Alexandria Ocasio-Cortez’s hypocritical dress turned heads at the Met Gala


Graphic courtesy of Evelyn Shue

AOC’s “Tax the Rich” Met Gala dress is performative activism at its finest as her message was lost under the attention grabbing statement

Cynthea Wang , Opinion Writer

On Sept. 13, Congresswoman Alexandria Ocasio-Cortez attended the Met Gala in New York. The following day, she was met with an avalanche of criticism after using the event to push her political agenda. Observers rightly jumped at the opportunity to call AOC out on her performative actions, but most failed to take note of the full extent of her hypocrisy. 

The Met Gala was founded in 1948 with the intention of raising funds for the costume department of the Metropolitan Museum of Art. Since then, it has evolved into a star-studded event reserved for the uber-influential. Among those invited were local politicians. AOC wrote in an Instagram post, “NYC elected officials are regularly invited to…the Met due to…responsibilities in overseeing…[the] city’s cultural institutions,” but her predecessors were typically absent in past gatherings. 

The theme of the 2021 Gala, “In America: A Lexicon of Fashion” was ripe with possibility for unique takes, and the event has historically seen attendees use fashion as a medium to make a statement. Following this precedent, AOC paraded down the carpet in a white dress by Aurora James. Emblazoned on the back of the dress in red was the source of the controversy—“Tax the Rich.” According to the Washington Post, the white fabric and tulle were a nod in the direction of suffrage organizations. This leads to the question of the intention behind the action.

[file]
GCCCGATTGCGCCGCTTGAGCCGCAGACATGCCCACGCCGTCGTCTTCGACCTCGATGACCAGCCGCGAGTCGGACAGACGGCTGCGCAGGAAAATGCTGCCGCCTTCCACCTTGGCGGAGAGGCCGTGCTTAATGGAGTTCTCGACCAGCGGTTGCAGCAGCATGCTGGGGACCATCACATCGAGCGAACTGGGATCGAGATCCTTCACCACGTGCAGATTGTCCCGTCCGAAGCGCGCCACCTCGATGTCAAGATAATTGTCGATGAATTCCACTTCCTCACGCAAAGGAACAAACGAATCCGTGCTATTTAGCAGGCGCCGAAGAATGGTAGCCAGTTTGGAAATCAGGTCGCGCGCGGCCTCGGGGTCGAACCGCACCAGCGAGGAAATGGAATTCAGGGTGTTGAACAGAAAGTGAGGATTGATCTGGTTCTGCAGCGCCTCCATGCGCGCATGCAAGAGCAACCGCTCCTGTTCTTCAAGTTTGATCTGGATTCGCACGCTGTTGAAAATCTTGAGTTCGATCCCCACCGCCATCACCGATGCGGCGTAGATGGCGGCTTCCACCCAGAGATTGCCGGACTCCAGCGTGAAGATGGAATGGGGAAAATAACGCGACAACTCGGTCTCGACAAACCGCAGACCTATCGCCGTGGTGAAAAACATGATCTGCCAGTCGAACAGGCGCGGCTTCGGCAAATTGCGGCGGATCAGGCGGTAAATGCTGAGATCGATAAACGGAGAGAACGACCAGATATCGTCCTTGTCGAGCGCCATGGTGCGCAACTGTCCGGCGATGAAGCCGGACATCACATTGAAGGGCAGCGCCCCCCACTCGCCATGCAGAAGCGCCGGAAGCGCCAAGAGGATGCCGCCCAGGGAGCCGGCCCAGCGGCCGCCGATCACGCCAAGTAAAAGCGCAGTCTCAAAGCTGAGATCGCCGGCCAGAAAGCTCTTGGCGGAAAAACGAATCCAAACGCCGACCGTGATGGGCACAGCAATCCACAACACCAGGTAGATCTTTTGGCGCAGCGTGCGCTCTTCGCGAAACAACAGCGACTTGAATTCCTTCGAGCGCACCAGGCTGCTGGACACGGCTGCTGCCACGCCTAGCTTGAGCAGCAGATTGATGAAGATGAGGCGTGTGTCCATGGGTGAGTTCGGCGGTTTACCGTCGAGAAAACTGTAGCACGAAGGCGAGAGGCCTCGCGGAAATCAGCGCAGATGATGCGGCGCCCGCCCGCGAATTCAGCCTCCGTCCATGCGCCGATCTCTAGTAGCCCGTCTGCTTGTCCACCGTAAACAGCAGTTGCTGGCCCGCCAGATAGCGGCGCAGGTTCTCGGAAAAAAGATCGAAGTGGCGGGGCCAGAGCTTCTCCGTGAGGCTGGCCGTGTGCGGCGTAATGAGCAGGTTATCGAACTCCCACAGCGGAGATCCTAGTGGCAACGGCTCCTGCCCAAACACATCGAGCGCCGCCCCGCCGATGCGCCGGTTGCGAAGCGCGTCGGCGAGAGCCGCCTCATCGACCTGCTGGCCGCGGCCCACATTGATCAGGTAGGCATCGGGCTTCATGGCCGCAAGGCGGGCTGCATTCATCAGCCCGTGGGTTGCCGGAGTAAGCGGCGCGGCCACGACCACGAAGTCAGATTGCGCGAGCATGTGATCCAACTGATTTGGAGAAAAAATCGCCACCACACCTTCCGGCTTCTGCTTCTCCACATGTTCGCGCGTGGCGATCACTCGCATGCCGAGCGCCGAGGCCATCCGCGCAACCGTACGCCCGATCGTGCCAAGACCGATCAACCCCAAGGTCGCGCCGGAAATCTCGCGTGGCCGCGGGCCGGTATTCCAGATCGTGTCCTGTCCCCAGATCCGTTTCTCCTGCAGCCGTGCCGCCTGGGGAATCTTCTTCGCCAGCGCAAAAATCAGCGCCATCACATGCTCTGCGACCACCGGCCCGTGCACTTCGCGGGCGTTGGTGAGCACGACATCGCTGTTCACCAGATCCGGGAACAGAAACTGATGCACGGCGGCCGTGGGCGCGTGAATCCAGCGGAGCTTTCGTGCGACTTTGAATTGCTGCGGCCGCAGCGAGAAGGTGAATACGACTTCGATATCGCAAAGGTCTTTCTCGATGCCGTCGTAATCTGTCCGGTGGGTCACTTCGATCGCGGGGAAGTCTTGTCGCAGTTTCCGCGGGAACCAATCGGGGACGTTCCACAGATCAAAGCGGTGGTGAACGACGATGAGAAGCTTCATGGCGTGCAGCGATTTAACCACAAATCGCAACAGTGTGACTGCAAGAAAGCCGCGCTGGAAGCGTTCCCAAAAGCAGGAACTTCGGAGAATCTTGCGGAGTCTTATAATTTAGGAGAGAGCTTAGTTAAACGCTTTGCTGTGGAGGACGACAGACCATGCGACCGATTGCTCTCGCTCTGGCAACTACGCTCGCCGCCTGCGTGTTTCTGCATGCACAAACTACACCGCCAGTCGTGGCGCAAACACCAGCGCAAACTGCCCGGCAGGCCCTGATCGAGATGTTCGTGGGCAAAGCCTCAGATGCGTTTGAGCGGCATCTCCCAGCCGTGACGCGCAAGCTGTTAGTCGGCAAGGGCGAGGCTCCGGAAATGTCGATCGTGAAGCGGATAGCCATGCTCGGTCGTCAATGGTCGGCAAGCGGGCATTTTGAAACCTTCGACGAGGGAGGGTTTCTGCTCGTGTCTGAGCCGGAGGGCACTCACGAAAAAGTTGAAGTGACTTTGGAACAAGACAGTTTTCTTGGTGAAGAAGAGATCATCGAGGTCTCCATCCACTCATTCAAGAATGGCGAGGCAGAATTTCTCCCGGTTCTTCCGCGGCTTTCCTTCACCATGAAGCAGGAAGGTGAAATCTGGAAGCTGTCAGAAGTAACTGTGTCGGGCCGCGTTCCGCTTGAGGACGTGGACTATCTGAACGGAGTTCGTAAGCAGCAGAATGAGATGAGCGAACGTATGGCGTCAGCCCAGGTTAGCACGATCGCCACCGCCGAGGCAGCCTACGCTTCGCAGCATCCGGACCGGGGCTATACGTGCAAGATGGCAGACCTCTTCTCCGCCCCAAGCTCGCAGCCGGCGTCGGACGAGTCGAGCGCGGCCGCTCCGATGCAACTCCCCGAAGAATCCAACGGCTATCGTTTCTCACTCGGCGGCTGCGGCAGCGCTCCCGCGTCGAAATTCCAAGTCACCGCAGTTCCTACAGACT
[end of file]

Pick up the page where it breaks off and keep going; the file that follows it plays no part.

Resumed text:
In general, performative behavior is seen as action that is intended to elicit a response or reaction. It is not novel, it just does not always materialize in obvious ways, say, in the form of a dress. As a result, modern politics has often been criticized as having devolved into a showboat of policy issues: a paper by Michael Saward describes as having the citizens “invited to understand government as representative only in the theatrical sense.” AOC is just another cog in this machine.

Regardless, publicity stunts like AOC’s dress serve their purpose but are often inoffensive by nature. Such performative activism can be described as making a statement for the sake of making a statement, with the content of said statement being of secondary concern. AOC’s usage of the Gala as a tool drew a wide audience, but her message was nowhere near political. “It was a bold move on her part…she succeeded if her goal was to grab attention, but nothing really changed afterwards,” freshman Meggie Chang said. A Reuters poll from 2020 confirmed that the majority of Americans favor greater wealth taxes on the top 1 percent. 

It did not end here. The New York Post reported that James is “a notorious tax deadbeat with unpaid debts dogging her in multiple states.” This blatant hypocrisy was furthered by the Black Lives Matter protest that took place just outside the venue. According to Nonprofit Quarterly, the crowd of protestors were calling for greater economic support for black and brown communities but were quickly apprehended by police. The irony was clear: as AOC paraded down the red carpet, the people she “stood in solidarity” with were silenced at the entrance of the event. 

AOC shocked the nation at the Met Gala this year and her dress was carefully designed to do so. Her appearance was decidedly performative. Although performative activism is not inherently bad, the dress was more than a mere means to gain political clout—it was problematic in and of itself. It is these underlying acts of hypocrisy that give performative activism its negative connotations. But the incentive is clear: in a world where attention is a limited resource, any publicity is good publicity. And unfortunately, the wild success of AOC’s dress controversy means that we will only see more “dresses” in the future.